Jeremy Corbyn’s bid to become leader of the opposition party in the UK has drawn unprecedented media interest.
All of a sudden his proposals have transcended the limits of the Labour Party’s leadership soul-search and are the subject of heated debates not just in the press but elsewhere, including the workplace and at Britain’s most famous institution: the pub.
Economic commentators, editorialists, policy makers, as much as the man in the street, everyone talks about Corbynomics, or is ready to voice an opinion on the whole issue of the so-called Corbynmania.
This, however, doesn’t seem to be the case of the UK accountancy profession, with the exception of ACCA.
Given the undeniable prominence that Corbynomics have achieved, The Accountant sought comment from a number of well-known UK accountancy stakeholders on the technical aspects of these proposals.
Those approached politely declined to offer views on Corbynomics. At Deloitte UK, chief economist Ian Stewart, who writes a very informative brief each Monday, passed on the proposition.
The Financial Reporting Council didn’t see it as appropriate to comment on this topic due to its apolitical status as "independent regulator" and "partner agency of BIS", the UK government’s Department for Business Innovation & Skills.
The Institute of Chartered Accountants in England and Wales said it preferred not to comment on policy ideas related to internal party elections and thus remain politically impartial.
The Chartered Institute of Management Accountants and the Institute of Chartered Accountants of Scotland saw the issue straying too much into politics – a subject that apparently, whatever definition of politics is used, shouldn’t disturb the peace at the Accountancy ivory tower.
Corbynphobias, some of the arguments against Corbinomics in the press:
Tony Blair, former UK Prime Minister, in The Guardian: "Jeremy Corbyn doesn’t offer anything new. Those of us who lived through the turmoil of the 80s know every line of this script. These are policies from the past that were rejected not because they were too principled, but because a majority of the British people thought they didn’t work. Even if you hate me, please don’t take Labour over the cliff edge."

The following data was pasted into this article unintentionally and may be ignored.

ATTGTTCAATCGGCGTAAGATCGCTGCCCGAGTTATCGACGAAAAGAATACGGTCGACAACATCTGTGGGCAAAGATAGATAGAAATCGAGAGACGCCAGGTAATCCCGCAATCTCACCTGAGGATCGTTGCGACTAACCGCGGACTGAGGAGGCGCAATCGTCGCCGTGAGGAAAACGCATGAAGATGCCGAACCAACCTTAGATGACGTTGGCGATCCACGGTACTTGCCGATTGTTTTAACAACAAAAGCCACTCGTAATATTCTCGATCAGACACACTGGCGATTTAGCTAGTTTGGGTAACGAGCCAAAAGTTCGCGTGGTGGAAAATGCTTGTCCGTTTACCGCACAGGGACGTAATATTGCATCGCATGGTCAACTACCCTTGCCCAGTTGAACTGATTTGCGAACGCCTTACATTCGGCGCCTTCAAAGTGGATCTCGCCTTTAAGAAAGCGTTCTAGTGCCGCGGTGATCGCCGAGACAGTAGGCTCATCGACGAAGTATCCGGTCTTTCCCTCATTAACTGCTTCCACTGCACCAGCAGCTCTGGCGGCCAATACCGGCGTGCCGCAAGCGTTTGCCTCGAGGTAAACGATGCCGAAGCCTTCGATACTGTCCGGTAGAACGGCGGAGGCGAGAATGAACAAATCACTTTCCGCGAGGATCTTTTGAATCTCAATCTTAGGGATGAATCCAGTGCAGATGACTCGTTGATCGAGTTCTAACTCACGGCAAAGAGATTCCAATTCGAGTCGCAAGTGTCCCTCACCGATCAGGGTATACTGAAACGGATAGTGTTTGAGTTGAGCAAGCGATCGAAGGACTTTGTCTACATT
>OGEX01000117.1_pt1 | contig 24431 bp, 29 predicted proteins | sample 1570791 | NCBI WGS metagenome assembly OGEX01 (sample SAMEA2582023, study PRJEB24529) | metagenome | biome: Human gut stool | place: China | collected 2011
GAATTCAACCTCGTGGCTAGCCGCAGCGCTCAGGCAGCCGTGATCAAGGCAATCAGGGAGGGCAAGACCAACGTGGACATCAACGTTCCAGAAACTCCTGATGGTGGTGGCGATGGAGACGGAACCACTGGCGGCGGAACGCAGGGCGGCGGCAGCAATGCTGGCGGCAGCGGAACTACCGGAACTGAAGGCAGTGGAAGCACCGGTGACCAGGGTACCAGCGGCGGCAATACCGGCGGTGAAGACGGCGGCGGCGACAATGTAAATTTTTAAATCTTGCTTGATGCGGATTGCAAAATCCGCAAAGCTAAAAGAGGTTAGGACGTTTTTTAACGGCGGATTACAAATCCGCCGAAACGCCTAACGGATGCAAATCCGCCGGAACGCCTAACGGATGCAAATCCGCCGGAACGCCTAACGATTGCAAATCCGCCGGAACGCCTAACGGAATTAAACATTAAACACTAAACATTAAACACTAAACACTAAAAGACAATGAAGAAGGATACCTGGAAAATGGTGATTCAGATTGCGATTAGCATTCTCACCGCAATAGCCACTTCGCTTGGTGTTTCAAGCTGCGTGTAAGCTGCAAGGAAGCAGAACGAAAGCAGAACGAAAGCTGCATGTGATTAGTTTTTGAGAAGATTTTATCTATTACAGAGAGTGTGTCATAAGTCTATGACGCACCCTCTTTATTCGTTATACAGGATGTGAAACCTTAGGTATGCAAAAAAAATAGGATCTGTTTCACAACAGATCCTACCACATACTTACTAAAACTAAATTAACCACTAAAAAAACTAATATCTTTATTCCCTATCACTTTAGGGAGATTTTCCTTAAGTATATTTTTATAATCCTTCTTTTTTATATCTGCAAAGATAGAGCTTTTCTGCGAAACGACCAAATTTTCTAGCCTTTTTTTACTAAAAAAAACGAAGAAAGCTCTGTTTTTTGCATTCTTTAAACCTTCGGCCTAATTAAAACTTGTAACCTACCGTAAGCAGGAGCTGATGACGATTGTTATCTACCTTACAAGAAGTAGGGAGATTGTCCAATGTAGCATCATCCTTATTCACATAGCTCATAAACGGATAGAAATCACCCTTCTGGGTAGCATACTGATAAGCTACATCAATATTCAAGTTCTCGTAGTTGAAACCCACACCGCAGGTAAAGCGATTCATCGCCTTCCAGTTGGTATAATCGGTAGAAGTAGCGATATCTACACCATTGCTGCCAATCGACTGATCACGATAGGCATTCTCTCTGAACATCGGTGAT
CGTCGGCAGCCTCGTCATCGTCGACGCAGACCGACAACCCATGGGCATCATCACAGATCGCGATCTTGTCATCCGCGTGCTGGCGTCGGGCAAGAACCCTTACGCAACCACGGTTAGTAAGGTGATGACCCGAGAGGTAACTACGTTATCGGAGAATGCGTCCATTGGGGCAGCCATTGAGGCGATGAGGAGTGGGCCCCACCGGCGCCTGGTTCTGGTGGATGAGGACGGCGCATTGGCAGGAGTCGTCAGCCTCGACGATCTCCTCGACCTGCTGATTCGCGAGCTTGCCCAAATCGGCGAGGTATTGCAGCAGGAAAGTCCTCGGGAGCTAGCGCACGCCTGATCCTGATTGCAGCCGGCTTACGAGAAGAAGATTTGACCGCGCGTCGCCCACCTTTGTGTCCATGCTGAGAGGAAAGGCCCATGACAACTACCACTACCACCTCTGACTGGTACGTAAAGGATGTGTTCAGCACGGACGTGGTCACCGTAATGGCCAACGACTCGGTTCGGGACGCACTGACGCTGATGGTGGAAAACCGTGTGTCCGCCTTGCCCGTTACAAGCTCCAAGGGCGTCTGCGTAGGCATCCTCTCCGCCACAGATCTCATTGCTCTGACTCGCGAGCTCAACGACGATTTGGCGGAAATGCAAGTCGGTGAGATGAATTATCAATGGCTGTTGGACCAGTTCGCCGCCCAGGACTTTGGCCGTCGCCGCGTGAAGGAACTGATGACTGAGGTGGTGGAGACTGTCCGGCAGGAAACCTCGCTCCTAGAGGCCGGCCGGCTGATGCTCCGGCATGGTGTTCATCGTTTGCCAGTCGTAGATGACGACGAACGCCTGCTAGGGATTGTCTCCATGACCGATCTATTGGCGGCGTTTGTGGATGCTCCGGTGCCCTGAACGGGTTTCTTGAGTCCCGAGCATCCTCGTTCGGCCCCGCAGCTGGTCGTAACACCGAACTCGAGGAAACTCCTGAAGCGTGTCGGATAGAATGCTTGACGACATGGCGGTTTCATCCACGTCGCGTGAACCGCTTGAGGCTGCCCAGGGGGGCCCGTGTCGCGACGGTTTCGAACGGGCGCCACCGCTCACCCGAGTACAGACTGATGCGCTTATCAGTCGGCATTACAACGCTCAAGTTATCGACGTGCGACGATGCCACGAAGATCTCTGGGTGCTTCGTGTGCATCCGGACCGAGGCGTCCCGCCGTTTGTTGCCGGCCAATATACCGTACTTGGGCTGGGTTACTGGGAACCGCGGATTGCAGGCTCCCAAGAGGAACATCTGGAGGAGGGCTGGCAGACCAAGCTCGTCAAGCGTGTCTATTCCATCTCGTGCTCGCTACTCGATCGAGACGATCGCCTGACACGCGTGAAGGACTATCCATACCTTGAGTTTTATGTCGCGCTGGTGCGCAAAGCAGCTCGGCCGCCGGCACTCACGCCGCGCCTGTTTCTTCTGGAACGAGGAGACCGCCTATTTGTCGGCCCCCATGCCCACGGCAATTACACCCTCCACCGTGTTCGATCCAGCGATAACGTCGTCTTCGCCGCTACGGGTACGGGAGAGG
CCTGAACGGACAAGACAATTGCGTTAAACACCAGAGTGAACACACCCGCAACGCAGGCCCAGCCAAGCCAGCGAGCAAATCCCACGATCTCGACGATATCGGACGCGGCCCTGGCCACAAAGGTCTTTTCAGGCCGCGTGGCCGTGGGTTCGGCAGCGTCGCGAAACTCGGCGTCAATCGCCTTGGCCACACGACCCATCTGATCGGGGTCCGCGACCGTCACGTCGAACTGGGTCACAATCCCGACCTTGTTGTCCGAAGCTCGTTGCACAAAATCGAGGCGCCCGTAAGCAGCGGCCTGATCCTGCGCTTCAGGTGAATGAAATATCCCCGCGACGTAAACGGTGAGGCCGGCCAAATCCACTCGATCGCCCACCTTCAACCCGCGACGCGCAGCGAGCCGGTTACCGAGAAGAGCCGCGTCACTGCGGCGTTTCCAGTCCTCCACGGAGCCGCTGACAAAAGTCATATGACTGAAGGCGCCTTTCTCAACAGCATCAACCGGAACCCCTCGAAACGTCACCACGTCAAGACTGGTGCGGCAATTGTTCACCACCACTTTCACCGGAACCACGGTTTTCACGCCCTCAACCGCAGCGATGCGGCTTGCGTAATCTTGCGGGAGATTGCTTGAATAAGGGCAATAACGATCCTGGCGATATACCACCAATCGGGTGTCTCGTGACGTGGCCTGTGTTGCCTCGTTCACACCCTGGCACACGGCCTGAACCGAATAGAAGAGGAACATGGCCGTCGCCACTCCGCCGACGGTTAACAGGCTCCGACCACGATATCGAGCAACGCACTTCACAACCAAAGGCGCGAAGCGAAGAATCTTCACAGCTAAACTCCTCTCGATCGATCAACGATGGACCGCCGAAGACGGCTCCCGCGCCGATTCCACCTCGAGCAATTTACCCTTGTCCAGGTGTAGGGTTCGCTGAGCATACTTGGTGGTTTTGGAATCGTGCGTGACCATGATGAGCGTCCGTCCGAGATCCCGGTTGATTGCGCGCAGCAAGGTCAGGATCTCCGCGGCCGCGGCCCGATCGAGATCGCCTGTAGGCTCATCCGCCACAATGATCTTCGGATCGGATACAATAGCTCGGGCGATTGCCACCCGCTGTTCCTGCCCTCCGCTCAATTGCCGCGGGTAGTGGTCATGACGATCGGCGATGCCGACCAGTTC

Tony Yates, former Bank of England monetary analysis directorate advisor, in his blog: "Corbyn’s QE is the first step along the road to undermining the social usefulness of money, and would ultimately impoverish us. If we were in a state of monetary policy crisis, then
QE-financed something is at least worth considering. But that something should be as politically neutral as possible, and not a matter for the BoE".
The Economist: "Mr Corbyn’s prescriptions are seriously flawed. […] For starters, the £93bn figure [on corporate subsidies] is a fiction. And cutting some corporate welfare might actually harm investment: according to economists at HMRC, the tax agency, for every £1 spent on research and development tax credits, British companies boost their R&D spending by £1.53-£2.35. The £120bn in missing tax revenues – which is about four times the government’s own estimate comes from a report by Tax Research, a pressure group. Even if the figure is to be believed – which requires a leap of faith, since the report does not explain its calculations fully – Mr Corbyn’s proposed remedies are wanting."
Chris Giles, economics editor, Financial Times: "It is Mr Corbyn’s populism, not his being hard left, that destroys his economic credibility. A smart hard-left stance could claim to boost both prosperity and equality. It would be radical and coherent, but in undermining property rights, possibly not all that popular – one of the reasons why the hard left rarely wins office."